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  • Brian VanDongen

Social Distancing, When Parks and Recreation is about Social Togetherness

Parks and recreation does a lot of good for people and for communities. We bring people together, form common bonds, encourage socializing, usually all outdoors and in nature. Being outside and being socially connected reduces stress, lowers anxiety, and improves morale.


We believe so much in our profession and its power of bringing people, families, and communities together. I am the Assistant Director of Recreation in Readington, NJ; our agency's slogan is "Experience Community." (Seriously, come experience it: it's a beautiful town with miles of hiking trails, seven bucolic parks, and loads of recreational programs.)


But what happens when a scenario - a public health crisis unseen by my generation or generations before - takes that opportunity away? We are in the midst of the COVID-19 outbreak in the United States, and, presently, it is particularly concerning here in New Jersey. Cases (and, worse, deaths) continue to rise both in my state and nationwide.


Because there is no cure or immunity, public health officials say the best way to stop the spread of the disease and "flatten the curve" is to practice social distancing.


That means the suspension of programs and the postponement of events. In other words, the loss of an opportunity to bring people together, to form community.


While those actions are the socially (and medically) responsible thing to do, social distancing is putting a strain on an industry, a profession, a public service, that is, at its core, about social togetherness.


We, parks and recreation professionals, are at our best when we are able to see a child score their first soccer goal. Or the smiles of families bonding at a community gathering. Or the pride in a child after they create their latest art masterpiece. Or the calm of people leaving the yoga class. Those are moments we cherish; those are moments that remind us why we chose to work in the profession.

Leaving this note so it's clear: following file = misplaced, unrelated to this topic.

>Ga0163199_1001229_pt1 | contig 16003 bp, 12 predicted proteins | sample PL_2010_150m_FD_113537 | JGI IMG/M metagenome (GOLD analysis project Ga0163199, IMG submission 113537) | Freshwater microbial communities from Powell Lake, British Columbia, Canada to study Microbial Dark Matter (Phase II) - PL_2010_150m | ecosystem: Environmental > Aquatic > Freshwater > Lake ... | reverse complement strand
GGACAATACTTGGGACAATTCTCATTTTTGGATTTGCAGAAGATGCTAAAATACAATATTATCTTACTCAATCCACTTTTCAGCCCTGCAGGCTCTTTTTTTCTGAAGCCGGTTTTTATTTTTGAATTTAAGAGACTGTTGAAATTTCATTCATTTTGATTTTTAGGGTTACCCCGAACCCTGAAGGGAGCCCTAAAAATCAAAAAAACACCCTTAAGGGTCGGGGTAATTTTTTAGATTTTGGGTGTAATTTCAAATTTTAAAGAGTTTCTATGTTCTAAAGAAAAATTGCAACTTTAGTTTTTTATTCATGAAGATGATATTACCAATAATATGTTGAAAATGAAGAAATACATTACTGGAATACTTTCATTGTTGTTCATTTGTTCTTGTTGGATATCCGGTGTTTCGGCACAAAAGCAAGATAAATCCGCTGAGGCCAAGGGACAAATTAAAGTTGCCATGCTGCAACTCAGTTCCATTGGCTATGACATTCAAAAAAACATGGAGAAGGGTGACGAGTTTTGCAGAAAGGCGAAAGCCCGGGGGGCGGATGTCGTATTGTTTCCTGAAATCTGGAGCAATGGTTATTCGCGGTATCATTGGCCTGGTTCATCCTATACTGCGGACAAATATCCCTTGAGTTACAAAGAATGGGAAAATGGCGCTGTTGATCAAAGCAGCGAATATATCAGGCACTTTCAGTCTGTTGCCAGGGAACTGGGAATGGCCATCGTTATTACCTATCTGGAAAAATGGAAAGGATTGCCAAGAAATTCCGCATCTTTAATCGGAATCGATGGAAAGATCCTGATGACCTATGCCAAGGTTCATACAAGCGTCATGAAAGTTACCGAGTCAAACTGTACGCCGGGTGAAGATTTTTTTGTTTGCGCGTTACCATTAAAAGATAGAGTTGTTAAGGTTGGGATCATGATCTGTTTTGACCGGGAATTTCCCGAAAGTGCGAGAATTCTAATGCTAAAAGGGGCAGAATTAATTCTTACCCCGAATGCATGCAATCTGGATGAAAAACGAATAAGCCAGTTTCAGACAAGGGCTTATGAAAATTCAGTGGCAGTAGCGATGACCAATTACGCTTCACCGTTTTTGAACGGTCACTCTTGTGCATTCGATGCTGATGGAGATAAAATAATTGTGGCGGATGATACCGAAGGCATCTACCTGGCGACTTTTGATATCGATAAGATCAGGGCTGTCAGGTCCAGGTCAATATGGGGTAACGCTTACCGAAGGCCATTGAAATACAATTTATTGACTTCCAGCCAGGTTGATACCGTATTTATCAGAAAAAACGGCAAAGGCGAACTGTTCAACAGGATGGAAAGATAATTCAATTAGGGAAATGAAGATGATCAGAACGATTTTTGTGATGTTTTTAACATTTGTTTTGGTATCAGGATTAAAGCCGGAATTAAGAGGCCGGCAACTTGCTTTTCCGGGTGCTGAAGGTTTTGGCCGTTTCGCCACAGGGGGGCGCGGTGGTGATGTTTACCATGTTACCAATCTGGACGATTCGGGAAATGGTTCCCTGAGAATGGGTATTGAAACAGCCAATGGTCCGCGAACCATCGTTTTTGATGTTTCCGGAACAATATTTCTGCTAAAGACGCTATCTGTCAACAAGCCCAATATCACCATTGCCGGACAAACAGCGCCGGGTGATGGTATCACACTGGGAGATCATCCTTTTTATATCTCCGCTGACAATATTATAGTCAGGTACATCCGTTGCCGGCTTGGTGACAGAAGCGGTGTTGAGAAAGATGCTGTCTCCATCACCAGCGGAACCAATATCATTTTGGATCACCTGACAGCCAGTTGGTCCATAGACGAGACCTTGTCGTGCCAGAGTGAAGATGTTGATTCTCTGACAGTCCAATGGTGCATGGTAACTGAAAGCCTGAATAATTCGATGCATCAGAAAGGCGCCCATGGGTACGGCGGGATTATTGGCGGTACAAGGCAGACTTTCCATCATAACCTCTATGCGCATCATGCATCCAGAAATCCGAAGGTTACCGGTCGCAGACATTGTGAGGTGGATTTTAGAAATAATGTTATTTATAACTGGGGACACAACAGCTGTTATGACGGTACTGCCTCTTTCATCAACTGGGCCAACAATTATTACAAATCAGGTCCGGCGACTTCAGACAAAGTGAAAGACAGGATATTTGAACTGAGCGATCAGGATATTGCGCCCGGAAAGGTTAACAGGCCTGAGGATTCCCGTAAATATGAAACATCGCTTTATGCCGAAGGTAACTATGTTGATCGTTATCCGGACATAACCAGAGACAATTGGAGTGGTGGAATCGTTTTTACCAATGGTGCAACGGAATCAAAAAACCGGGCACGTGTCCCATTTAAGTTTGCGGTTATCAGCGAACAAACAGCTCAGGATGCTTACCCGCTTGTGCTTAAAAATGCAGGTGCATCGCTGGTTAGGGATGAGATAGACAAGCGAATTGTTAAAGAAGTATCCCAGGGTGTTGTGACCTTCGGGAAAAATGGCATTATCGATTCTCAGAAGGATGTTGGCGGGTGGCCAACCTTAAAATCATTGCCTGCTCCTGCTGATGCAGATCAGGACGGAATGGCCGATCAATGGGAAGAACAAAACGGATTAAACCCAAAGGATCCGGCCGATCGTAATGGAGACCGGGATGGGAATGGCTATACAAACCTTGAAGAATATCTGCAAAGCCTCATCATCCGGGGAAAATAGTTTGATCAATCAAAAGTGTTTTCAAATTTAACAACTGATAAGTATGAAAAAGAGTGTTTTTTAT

And it's not just us parks and recreation professionals who thrive when those (or similar) events occur. No. The people thrive, the community thrives, everyone thrives.


In a field where we try to get people to disconnect from technology and to experience the moment and the world around them, technology may be our saving grace. Through our phones, we can still connect with people, just not in the same way as we can in person.


Many parks and recreation agencies, including my own, are utilizing technology for live streaming fitness and art classes, online contests, and virtual meet-ups. But, it's still not the same.


Parks and recreation is about social togetherness. It's easy to forget that in "normal" times. It's easy to take that for granted.


In these challenging times, though, the mission and goal of parks and recreation is never clearer. We are about social togetherness.


We'll get through this together, from a socially safe distance. And once we do, we'll be the first ones to help communities socially reconnect.


Stay safe. Be well. Wash your hands.